By The Numbers: A Closer Look Into The Man With The Golden Arm
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Mr. Jacob Adler is taking a course on sabermetrics this semester. In this installment of By The Numbers, he recalls one of the greatest pitchers ever.
Legacy: It is what the successful few leave behind.
Trailblazers in the world of baseball have left legacies of honor and integrity still fondly spoken of today. However, the recent controversy involving the Baseball Hall of Fame has left many baseball fans wondering if such legacies could be left by today’s superstars. The Steroid Era of baseball has clouds forming over this once great sport. But when uncertainty may prevail, it is always fitting to look to the past for inspiration. In this blog, I would like to discuss the legacy left behind by perhaps one of the most dominating pitchers to walk onto a baseball field: Sanford “Sandy” Koufax.
Koufax was born on December 30, 1935 in Brooklyn, where he originally played basketball at the local Jewish community center and at Lafayette High School. However, his participation in the local youth baseball “Ice Cream League” garnered him the attention of major league scouts. The notice he gained convinced him to sign with the then-Brooklyn Dodgers, even though he had already been offered a basketball scholarship at the University of Cincinnati.
In his 12-season career with the Brooklyn/Los Angeles Dodgers from 1955 to 1966, he made a name for himself as one of the best in the business. He ranks among baseball’s greats as arguably one of the most dominating pitchers of all-time. His fastball and wicked curveball led his team to four World Series appearances — winning three titles in the process –with his last appearance coming in his final year of playing in 1966. Though his reputation and legacy is noted for his pitching prowess, he is publicly known as a Jewish ballplayer, most famously known for choosing to not start Game 1 of the 1965 World Series in order to fulfill his religious beliefs by attending Yom Kippur services.
Throughout his 12-year career, the so-called “Man with the Golden Arm” accumulated a myriad of accomplishments which include:
- Four no-hitters, including a perfect game in 1965
- Three Cy Young Awards (1963,1965,1966)
- The National League MVP award in 1963
- Two World Series MVP awards (1963, 1965)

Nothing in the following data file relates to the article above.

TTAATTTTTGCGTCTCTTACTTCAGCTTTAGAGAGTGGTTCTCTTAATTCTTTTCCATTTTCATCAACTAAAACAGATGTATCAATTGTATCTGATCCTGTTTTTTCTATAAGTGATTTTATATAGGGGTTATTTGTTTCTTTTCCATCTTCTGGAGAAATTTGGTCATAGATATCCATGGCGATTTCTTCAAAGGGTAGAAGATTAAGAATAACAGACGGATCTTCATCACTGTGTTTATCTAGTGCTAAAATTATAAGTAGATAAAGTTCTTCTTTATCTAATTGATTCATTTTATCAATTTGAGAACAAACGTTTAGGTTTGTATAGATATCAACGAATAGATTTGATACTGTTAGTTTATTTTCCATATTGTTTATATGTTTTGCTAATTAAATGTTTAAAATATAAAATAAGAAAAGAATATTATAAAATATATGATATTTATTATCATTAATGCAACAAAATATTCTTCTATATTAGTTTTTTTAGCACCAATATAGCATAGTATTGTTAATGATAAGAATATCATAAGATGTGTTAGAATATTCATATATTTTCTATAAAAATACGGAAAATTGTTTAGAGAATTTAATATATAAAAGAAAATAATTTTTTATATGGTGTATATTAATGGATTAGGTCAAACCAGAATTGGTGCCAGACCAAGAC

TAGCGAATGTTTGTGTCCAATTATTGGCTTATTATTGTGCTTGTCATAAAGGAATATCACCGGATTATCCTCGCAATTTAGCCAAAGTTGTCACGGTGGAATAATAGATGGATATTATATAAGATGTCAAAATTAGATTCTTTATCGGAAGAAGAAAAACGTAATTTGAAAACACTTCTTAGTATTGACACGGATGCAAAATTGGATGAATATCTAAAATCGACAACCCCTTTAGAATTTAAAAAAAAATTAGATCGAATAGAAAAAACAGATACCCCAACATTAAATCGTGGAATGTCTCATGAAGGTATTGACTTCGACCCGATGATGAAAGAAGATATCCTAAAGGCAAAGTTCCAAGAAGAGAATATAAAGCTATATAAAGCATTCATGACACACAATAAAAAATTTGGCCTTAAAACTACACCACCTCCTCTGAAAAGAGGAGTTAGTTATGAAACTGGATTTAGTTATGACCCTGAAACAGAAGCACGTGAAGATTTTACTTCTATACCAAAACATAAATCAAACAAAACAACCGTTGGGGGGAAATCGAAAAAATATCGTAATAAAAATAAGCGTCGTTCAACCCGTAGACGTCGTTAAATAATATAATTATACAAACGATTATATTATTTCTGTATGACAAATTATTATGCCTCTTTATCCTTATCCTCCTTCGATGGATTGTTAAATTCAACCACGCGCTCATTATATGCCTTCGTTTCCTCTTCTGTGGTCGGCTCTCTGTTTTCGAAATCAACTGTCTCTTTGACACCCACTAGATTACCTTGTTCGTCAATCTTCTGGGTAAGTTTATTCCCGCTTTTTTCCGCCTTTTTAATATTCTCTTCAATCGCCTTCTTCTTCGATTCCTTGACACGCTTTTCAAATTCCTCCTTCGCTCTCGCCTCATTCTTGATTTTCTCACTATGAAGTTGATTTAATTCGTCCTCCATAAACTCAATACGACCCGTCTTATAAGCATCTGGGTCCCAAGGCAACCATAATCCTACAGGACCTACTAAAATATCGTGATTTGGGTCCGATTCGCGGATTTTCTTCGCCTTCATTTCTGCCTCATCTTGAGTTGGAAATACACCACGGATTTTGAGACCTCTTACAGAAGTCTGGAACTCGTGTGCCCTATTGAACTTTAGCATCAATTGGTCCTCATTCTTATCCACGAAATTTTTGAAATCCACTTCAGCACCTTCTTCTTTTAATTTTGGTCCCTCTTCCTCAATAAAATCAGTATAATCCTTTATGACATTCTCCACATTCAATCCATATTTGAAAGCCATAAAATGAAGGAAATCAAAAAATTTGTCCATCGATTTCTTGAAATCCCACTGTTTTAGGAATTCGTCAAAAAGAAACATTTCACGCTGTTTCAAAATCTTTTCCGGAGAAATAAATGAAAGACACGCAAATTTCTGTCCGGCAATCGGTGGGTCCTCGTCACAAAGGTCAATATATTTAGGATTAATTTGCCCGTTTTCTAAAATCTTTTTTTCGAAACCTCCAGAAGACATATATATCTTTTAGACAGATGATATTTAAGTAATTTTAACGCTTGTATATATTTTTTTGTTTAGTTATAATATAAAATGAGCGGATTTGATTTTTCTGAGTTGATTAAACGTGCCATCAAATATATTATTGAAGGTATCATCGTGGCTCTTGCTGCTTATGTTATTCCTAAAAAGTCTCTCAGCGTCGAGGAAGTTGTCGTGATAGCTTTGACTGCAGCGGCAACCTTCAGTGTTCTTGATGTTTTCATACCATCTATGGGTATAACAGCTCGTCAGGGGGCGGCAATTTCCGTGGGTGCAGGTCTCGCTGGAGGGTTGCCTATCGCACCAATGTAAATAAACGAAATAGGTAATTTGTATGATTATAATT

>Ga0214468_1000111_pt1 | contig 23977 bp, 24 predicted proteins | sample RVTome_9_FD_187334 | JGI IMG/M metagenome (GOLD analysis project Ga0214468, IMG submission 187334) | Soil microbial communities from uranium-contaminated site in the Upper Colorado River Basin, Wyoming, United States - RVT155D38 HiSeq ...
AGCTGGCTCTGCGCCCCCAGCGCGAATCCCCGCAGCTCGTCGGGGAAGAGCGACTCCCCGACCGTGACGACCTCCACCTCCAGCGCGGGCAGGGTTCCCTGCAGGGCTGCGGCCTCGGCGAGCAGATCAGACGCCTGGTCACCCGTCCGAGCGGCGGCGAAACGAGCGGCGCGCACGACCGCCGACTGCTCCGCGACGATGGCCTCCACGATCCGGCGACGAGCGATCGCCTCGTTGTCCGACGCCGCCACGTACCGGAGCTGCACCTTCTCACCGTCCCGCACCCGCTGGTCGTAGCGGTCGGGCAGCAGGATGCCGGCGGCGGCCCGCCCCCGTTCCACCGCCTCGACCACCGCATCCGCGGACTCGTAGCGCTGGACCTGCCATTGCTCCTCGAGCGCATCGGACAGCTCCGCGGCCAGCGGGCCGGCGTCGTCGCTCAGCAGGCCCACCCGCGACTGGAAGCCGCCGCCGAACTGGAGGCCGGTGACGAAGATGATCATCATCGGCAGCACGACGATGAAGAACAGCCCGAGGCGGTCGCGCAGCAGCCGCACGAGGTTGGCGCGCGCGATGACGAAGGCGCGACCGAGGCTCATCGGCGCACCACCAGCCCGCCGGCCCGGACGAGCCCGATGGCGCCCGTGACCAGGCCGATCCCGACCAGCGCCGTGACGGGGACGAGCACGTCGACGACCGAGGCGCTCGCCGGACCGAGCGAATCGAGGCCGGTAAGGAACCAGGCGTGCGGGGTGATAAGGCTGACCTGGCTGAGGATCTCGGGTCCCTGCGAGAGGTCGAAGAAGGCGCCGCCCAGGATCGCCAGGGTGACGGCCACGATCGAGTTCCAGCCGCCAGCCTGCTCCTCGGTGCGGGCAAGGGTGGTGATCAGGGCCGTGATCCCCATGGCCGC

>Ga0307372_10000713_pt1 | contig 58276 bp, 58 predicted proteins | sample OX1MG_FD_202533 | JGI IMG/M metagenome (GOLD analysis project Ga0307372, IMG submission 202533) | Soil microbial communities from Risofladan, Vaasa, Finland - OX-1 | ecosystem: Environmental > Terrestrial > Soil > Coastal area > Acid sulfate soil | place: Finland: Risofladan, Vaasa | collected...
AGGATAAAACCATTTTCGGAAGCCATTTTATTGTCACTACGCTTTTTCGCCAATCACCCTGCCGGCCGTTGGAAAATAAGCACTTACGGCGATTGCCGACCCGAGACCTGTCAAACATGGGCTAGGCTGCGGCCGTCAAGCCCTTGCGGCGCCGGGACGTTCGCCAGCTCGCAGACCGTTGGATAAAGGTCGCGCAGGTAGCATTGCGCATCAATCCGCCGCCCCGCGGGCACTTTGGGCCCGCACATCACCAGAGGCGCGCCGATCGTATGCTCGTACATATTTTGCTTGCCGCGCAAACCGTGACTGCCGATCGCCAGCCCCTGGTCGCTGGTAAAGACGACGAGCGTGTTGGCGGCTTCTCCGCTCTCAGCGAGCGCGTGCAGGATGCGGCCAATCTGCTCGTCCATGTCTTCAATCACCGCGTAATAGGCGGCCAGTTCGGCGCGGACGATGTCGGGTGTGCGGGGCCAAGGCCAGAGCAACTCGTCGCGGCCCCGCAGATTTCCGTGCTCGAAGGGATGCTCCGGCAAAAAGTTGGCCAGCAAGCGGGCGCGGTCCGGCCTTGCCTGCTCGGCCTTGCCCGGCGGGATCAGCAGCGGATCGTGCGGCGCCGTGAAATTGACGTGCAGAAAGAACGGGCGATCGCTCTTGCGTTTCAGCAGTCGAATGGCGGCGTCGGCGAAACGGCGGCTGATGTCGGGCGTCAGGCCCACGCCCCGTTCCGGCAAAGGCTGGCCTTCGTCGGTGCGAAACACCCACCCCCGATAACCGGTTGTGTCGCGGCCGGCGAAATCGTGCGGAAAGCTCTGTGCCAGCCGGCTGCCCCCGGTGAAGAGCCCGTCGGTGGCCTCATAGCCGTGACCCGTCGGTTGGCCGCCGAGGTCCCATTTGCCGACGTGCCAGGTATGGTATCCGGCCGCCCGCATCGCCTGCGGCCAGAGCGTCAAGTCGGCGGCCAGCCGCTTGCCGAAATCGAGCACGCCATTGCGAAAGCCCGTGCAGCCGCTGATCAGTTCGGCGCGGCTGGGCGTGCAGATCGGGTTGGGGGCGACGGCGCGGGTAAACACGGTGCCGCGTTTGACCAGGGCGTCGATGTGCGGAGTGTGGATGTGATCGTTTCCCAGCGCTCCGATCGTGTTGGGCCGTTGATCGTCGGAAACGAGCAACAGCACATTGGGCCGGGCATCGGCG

- Three pitching Triple Crowns (1963, 1965, 1966) which consists of finishing the season as the league leader in wins, strikeouts and lowest ERA
- A career record of 165-87 with a 2.76 ERA
- A career total of 2,396 strikeouts, including a major-league record 382 strikeouts in 1965, a mark that would stand for eight years
- Election into the Baseball Hall of Fame. At the time, he was the youngest player ever to be elected at 36 years old
He left the majors in his prime in 1966 due to chronic arthritis in his throwing arm. Although his career was seemingly short-lived, his legacy has been held in high regard and he has cemented himself in baseball lore. From relative obscurity to arguably the greatest Jewish pitcher to ever live, Koufax has left an endearing legacy that speaks volumes about his dedication to the wonderful game.
Although the legacy of baseball may have been muddied in the recent steroid controversy and its effect on Hall of Fame selectees, I, and hopefully the remainder of baseball enthusiasts, can find solace in the legacy of the legendary greats. Of Koufax, I find him to be a bright beacon of light — not merely as Jewish baseball superstar or as a career all-star who loved the game — but a reminder as to WHY we, the fans, love the game.
As a Jewish sport fans, I hold Koufax in an almost mythical level. He shares the ranks of greatness with the likes of Moe Berg, Hank Greenberg and a variety of other legendary Jewish baseball players. Though he may not be the most statistically significant pitcher ever, his accomplishments and career stats have established him as certainly one of the most dominating.
Baseball’s greats, too, hold Koufax in high regard. Hall of Famer Richie Ashburn said of Koufax, “Either he throws the fastest ball I’ve ever seen or I’m going blind.” Even Yogi Berra, the Yankee great, said of his 1963 season, “I can see how he won 25 games. What I don’t understand is how he lost five.”
All in all, Koufax has left a legacy of greatness that speaks volumes about the beauty of the game and the amazing stories that leave all baseball fans with hope of brighter days.
Where does Koufax rank among the greatest pitchers of all-time? Share your thoughts in the comments section below…